This article explores the causes of medical error, the medical profession's responses to errors, and how the legal system responds to medical error through litigation and legislation. Part II discusses the definition of "medical error," the frequency and pervasiveness of the problem, and the causes at the individual and system level. Part III considers how the culture of medicine has largely failed to address medical errors as a systems-based problem, and how the legal culture discourages admitting errors due to the threat of litigation. Focusing on systems, data must be collected and analyzed, and legal guidelines developed to encourage error reporting and develop standards, preferably at the state level. Part IV examines how both the legal and medical cultures might be reformed in order to reduce the rate of medical error, which would promote the ultimate goal of better quality healthcare. Legal barriers against error reporting need to be removed and liability theories reevaluated, with appropriate legislation to foster these changes. Part V discusses the role of economic incentives which promoted the current state of affairs, and how these forces might effectively be employed to shape medical, legal, and legislative responses to medical error. It is clear that if medical error rates are unacceptably high, new approaches by doctors, lawyers, patients, and legislators are needed.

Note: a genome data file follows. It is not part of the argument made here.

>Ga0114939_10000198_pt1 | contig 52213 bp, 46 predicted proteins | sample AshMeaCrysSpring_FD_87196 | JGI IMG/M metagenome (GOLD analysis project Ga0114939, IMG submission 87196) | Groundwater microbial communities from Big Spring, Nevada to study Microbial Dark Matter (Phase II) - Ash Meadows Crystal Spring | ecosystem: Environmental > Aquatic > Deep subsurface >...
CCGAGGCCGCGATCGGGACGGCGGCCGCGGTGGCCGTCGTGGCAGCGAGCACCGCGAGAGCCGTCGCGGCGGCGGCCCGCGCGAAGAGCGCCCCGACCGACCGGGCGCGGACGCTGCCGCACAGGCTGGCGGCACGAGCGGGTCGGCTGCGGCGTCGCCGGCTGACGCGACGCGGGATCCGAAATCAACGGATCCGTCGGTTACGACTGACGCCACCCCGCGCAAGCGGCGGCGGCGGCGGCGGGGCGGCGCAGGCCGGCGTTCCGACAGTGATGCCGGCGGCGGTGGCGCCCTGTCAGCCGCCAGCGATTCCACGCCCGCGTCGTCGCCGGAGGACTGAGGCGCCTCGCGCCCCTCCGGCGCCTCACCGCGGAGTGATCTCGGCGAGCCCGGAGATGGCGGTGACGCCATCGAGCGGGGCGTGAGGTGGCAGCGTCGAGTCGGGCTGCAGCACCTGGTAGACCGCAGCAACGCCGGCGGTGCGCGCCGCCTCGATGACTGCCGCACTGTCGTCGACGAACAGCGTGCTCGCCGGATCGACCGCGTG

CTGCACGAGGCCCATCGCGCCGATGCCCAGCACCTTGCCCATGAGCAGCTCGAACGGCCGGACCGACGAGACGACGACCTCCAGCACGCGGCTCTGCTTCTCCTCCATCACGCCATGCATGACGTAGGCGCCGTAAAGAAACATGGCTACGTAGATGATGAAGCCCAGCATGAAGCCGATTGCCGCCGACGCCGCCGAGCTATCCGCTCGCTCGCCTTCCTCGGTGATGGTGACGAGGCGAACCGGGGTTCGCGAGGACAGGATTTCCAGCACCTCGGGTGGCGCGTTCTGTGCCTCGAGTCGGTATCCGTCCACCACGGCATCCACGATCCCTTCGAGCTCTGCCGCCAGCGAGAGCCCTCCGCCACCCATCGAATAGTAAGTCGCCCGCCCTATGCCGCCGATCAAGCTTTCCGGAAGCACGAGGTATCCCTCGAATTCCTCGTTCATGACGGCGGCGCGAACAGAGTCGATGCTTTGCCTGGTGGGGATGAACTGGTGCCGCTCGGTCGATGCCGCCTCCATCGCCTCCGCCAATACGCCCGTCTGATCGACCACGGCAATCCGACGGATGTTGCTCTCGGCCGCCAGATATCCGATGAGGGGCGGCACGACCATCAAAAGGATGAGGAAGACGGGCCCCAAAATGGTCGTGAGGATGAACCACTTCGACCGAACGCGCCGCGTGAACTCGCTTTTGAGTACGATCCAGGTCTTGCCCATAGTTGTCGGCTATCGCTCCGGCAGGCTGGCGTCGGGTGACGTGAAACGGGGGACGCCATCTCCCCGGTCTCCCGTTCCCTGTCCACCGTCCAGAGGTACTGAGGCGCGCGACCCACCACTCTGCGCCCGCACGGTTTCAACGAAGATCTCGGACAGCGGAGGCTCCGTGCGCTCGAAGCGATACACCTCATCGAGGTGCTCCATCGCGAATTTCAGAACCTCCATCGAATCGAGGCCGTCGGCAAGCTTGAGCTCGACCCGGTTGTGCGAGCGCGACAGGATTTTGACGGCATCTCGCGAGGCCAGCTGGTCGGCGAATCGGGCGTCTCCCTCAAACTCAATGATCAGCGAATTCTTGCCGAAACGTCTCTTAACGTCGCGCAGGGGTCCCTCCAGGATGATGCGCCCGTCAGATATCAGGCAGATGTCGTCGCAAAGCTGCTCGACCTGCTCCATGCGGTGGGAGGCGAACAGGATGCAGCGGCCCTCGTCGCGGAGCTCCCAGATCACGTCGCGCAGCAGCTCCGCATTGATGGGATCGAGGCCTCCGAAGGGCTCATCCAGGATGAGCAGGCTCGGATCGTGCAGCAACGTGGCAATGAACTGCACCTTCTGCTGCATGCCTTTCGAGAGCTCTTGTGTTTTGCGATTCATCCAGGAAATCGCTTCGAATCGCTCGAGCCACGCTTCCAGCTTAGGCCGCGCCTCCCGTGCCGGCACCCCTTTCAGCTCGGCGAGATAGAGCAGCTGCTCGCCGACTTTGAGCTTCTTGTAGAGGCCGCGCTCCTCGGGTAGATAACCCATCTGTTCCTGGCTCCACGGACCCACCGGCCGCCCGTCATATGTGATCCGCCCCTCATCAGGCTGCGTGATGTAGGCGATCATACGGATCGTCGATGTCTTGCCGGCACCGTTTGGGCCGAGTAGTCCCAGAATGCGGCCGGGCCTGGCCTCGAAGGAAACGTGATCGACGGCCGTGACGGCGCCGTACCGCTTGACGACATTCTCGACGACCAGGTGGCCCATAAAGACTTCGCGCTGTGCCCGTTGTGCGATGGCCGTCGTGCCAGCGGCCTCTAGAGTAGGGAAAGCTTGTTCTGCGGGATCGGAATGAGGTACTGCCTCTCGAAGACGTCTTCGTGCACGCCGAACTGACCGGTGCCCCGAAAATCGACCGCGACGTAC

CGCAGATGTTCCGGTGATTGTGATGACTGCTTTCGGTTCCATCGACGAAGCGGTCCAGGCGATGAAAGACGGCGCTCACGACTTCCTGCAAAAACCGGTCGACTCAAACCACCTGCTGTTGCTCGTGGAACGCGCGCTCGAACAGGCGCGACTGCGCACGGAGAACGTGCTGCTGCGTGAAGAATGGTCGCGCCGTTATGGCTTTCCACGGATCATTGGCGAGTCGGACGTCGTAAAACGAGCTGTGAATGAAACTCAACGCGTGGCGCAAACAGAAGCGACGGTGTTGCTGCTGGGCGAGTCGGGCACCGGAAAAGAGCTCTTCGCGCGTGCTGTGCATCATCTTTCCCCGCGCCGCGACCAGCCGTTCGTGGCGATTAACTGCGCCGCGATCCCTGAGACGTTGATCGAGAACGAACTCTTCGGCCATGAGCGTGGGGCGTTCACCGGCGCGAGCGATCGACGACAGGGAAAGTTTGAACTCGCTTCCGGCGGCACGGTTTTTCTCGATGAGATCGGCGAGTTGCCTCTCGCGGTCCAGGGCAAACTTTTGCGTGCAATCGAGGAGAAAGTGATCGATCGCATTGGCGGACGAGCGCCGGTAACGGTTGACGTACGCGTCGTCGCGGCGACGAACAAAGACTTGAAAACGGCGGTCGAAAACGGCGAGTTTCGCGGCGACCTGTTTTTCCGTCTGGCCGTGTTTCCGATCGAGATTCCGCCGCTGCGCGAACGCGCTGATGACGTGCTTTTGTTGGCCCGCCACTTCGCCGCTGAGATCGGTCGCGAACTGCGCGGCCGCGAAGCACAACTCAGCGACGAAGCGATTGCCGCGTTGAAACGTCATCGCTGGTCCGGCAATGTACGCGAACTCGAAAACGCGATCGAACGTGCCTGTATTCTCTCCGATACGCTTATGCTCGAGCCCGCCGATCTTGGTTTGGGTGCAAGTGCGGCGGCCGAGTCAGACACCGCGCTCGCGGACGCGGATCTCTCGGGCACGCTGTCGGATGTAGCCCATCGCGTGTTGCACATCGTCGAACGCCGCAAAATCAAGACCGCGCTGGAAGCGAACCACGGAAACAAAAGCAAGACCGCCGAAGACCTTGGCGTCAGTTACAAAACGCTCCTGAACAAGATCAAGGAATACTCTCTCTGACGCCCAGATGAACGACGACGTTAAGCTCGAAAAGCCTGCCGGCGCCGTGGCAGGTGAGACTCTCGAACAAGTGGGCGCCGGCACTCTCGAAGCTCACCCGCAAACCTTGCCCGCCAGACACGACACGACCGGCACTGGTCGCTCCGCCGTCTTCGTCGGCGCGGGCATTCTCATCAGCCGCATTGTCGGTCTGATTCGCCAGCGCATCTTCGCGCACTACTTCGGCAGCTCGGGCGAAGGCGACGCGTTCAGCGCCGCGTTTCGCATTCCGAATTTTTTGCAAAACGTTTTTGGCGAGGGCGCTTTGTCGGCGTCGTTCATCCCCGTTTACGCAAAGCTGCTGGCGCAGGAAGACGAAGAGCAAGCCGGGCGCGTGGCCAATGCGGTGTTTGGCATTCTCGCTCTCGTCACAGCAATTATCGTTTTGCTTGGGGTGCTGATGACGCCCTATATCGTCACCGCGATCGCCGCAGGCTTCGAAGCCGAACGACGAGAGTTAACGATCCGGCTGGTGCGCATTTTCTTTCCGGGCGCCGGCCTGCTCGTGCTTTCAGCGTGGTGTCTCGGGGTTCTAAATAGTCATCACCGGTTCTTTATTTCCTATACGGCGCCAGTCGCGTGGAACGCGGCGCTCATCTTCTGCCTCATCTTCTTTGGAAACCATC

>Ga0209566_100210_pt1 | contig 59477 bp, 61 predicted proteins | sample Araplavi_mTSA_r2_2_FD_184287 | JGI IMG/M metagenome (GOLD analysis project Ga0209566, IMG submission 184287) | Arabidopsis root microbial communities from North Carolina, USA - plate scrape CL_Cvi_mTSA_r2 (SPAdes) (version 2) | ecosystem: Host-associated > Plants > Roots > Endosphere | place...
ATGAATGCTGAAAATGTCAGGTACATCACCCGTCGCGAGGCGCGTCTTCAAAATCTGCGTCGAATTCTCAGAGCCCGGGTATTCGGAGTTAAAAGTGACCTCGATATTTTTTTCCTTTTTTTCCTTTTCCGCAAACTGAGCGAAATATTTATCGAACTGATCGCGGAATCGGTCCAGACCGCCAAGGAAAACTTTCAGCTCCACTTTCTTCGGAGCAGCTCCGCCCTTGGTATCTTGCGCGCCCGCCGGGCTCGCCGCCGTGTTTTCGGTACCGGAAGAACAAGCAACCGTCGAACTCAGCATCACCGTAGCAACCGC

Keith Meyers, Medical Errors: Causes, Cures, and Capitalism, 16 J.L. & Health 255 (2001-2002)